How to Read a Pattern
There is a lot to take in when you first choose a knitting pattern. Here we’ll walk you through the basic ingredients in a knitting pattern.
Most knitting patterns will contain the same pieces of information, but they may appear in different places within the pattern. For this guide, we are are using a typical Knit Picks Pattern.
The pattern should contain a picture, or at least a drawing, of what the finished project will look like. This is usually prominently featured at the head of the pattern. A picture can be incredibly helpful once you have begun working a pattern. It gives you a sense for the final style and shape of a garment and allows you to examine how the project was worked. Once you’ve fallen in love with the picture, now you need to take a look at the fine print of the pattern so you can proceed to the knitting stage.
The vital statistics for your pattern are often grouped together. Topping the list in the example shown are the dimensions for the size of the finished item. While a picture can speak a thousand words, it is always helpful to have the numerical measurements of a knitted piece before you begin. The yarn, needles, and notions are the physical items you will need to complete the pattern. While yarn and needles are fairly straightforward, notions can include anything from a tapestry needle for sewing seams, to buttons and beads required for embellishing the knitted item. No pattern is complete without a listed gauge, and you will usually find it printed close to the needle and yarn requirements.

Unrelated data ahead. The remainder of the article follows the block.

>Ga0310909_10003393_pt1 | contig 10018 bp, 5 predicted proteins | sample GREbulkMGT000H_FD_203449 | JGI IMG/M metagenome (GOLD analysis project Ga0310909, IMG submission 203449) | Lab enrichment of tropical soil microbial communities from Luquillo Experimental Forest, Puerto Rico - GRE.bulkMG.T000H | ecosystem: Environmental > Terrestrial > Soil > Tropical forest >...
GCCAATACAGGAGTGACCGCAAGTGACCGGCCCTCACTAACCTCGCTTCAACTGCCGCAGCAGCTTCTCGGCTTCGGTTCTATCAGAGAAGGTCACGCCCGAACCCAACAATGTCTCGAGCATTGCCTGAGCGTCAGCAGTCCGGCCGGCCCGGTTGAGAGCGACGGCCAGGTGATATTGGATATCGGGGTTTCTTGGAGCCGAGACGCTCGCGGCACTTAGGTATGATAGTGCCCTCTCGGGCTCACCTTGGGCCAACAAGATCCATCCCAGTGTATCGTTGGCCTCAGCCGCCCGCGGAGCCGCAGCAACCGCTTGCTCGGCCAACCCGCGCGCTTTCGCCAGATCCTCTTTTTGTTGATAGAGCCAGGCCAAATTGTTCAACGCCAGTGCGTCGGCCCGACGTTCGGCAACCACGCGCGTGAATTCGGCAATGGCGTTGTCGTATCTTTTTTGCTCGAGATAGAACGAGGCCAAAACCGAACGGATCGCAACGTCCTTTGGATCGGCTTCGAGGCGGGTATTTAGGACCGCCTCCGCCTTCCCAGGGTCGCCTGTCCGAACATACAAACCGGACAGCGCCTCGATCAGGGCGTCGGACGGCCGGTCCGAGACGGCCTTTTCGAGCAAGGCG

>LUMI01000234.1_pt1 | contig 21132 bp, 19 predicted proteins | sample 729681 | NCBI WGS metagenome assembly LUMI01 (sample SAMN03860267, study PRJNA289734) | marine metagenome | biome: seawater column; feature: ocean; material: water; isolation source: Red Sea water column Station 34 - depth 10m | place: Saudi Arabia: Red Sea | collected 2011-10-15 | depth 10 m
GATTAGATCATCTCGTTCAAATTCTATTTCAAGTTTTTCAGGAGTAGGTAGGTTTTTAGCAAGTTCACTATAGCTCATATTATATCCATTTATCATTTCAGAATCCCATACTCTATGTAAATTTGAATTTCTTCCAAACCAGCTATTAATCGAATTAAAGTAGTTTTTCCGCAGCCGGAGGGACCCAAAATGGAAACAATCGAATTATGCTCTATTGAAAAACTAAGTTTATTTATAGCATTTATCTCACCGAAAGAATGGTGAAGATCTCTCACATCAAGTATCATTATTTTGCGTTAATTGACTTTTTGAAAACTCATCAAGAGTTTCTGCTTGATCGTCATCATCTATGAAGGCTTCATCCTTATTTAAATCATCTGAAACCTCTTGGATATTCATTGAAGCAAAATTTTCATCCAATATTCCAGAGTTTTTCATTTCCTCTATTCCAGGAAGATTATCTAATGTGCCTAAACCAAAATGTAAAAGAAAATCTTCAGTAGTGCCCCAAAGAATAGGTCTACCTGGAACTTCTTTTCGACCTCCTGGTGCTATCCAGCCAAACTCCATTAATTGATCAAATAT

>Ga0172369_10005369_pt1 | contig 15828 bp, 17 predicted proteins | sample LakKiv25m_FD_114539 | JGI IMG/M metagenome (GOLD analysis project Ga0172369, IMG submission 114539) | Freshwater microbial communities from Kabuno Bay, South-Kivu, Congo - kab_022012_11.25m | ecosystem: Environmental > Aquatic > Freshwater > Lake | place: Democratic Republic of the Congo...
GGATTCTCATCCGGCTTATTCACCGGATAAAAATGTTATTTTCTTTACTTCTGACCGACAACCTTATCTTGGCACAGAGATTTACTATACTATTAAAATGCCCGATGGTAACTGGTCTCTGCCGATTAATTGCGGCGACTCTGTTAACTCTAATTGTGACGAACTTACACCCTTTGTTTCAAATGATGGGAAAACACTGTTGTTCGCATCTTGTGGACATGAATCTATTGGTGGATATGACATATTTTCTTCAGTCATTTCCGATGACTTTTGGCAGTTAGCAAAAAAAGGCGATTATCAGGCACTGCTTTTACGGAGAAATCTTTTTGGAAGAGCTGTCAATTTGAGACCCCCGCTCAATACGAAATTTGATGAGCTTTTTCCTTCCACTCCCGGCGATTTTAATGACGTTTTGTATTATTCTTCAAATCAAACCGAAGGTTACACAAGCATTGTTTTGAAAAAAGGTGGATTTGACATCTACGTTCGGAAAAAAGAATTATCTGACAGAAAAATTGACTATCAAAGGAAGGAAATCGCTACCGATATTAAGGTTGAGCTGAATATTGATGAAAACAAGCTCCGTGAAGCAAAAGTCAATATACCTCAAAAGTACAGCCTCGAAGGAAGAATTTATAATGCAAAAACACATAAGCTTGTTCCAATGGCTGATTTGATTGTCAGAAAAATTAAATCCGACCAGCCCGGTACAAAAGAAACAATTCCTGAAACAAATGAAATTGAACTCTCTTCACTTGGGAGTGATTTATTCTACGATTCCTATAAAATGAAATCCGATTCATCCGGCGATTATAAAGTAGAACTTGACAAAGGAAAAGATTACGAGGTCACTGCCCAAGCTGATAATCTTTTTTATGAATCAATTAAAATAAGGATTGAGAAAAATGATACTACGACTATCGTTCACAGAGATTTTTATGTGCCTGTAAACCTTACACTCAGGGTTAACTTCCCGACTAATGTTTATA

The body of the pattern and the bulk of the text are devoted to the directions for the item you are making. These are listed in a logical order according to the makeup of your item. For instance, you’ll begin with the cast on. In the example pattern, there is a specific cast on so the instructions are provided for that method.
Since this is a dishcloth, after the cast on the knitting will be pretty even and repetitive. If the pattern were a sweater, there would be different sections of instructions for various parts of the sweater (front, back, sleeves) or various portions of shaping (armholes, neckline, etc.).
Finally, the stitches will be bound off, and you will be finished with the knitting part of your project.
Even the simplest project can benefit from a bit of loving care when the needles are laid to rest. Simple scarves need ends woven in and more complex projects may need to be assembled. The final portion of a pattern is the Finishing. Here you will find instructions that tell you how to piece your project together, how to wash it, shape it, or sew your notions onto it. When you have completed the finishing, you have completed your project! Way to go!